The work of advancing human rights on the part of physicians is often portrayed as laudable but supererogatory to the daily demands of the medical profession in the United States. Much of this sentiment can be traced to the mistaken belief that human rights issues are only present abroad and can only, therefore, be addressed in foreign contexts. It is my goal to address this perceived separation of human rights knowledge and work from the good practice of medicine in hopes of elucidating how inextricably linked the two truly are.
Perhaps the easiest way to demonstrate the centrality of advocacy to the proper practice of medicine is to shine a light on the practical value of human rights knowledge to a physician. A brief glance through the Universal Declaration of Human Rights illuminates several medical cases such as pregnancy complications “When a child is married off before her body has matured (a violation of Article 16)” or the denial of the right of free assembly to those with HIV. While we often think of situations like this as foreign both to our nation and our experience an awareness of them is essential to American practice. America is, after all, a nation of immigrants meaning many potential patients bring with them scars both physical and psychological from around the globe.
Pressing as the cases physician’s handle with respect to their immigrant patients are, it is vital and perhaps even more powerful to evaluate the profession’s duty with respect to the human rights issues found squarely within our own borders. Perhaps the most striking of these is human trafficking. Each year approximately 1 million adults and 400,000 children are presumed to be at risk for sex trafficking on American soil. These statistics make it very clear that trafficking is very much an American human rights issue, one for which the import of physician knowledge and appropriate response cannot be underestimated as approximately a substantial percentage of trafficked persons have contact with a healthcare provider. ER physicians may treat a broken bone or STD, dentists may see a victim for a chronic issue that needs to be addressed, while surgeons may unwittingly perform cosmetic operations designed to improve a victim’s attractiveness and overall value. Another rights issue perhaps less attention-grabbing yet equally present in our own communities that of infant mortality. The U.S. lags other developed countries with respect to this issue in large part due to significant gaps in access to and utilization of prenatal and preconception care often associated with the history of racial and ethnic disparities in maternal and infant outcomes in the U.S. As with so many health conditions black women and their infants are at the greatest risk and have the highest rates of poor outcomes. What this reality makes plain is that even if they simply strive to be more effective and vigilant with respect to their patient care physicians are in fact applying and benefiting clinically from human rights frameworks.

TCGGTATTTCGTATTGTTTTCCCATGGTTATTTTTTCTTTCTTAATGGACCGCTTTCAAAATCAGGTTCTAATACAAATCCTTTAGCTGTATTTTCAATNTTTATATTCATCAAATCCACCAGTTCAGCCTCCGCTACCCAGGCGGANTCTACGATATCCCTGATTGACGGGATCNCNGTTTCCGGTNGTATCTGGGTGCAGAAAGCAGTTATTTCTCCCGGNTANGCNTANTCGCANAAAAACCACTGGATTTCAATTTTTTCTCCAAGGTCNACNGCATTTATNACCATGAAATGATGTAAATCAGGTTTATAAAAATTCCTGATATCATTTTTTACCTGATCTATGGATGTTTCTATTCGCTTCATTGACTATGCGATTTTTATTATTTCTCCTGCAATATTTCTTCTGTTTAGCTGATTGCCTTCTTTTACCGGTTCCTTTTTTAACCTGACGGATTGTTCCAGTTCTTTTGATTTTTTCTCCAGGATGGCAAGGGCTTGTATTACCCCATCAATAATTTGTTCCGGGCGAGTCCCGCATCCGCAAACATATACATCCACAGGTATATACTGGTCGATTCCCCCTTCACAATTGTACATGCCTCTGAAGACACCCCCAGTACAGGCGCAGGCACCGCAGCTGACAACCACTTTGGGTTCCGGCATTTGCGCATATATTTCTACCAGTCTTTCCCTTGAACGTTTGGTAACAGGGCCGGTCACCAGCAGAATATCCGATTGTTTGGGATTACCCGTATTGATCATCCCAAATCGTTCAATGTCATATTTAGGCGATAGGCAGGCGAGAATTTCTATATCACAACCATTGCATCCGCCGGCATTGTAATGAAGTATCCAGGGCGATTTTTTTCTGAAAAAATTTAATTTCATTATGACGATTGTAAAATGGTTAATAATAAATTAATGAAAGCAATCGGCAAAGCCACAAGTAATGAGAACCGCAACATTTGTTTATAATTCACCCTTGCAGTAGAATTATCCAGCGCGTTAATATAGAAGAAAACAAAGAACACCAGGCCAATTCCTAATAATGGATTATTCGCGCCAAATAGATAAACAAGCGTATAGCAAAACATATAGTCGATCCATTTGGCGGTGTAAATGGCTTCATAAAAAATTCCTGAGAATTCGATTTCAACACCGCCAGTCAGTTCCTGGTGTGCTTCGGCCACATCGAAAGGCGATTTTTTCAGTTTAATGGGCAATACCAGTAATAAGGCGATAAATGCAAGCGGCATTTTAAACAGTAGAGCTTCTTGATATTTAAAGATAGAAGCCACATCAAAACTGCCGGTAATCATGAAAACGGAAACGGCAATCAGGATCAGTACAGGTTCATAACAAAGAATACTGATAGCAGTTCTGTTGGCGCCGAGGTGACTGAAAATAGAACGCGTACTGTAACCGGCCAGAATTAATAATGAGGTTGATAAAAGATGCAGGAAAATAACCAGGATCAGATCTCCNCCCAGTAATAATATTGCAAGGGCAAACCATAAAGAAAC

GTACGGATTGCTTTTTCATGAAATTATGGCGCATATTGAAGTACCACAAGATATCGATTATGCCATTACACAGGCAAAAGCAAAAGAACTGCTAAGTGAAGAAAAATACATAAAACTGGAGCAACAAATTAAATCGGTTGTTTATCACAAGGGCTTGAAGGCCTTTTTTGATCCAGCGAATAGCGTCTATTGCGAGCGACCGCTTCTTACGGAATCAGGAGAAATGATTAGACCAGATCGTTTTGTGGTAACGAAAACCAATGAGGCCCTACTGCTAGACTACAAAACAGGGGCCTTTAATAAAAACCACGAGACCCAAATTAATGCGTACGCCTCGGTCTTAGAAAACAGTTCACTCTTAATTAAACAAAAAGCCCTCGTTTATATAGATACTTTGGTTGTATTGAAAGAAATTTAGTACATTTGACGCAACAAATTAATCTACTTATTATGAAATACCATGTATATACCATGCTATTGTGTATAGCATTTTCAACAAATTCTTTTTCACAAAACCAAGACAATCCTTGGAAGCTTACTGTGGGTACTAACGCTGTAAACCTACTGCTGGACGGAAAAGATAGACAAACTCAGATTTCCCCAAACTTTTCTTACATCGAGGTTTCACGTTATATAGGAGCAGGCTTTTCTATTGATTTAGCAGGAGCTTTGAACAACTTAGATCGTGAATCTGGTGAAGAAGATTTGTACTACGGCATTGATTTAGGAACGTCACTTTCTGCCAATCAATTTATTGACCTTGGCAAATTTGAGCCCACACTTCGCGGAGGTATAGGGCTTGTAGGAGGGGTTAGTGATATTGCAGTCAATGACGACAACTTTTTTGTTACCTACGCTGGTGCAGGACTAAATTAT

As I have hopefully conveyed even in the best circumstance an awareness of human rights issues plays a key role in the practice of medicine. Presently, however, we are not in the best circumstance and so this commitment is even more important as we work to address deleterious issues like human trafficking and profound health disparities. Hippocrates once asserted that “Wherever the art of medicine is loved, there is also a love of humanity.” To this should be added the amendment that where humanity is imperiled there should also be medicine pushing back.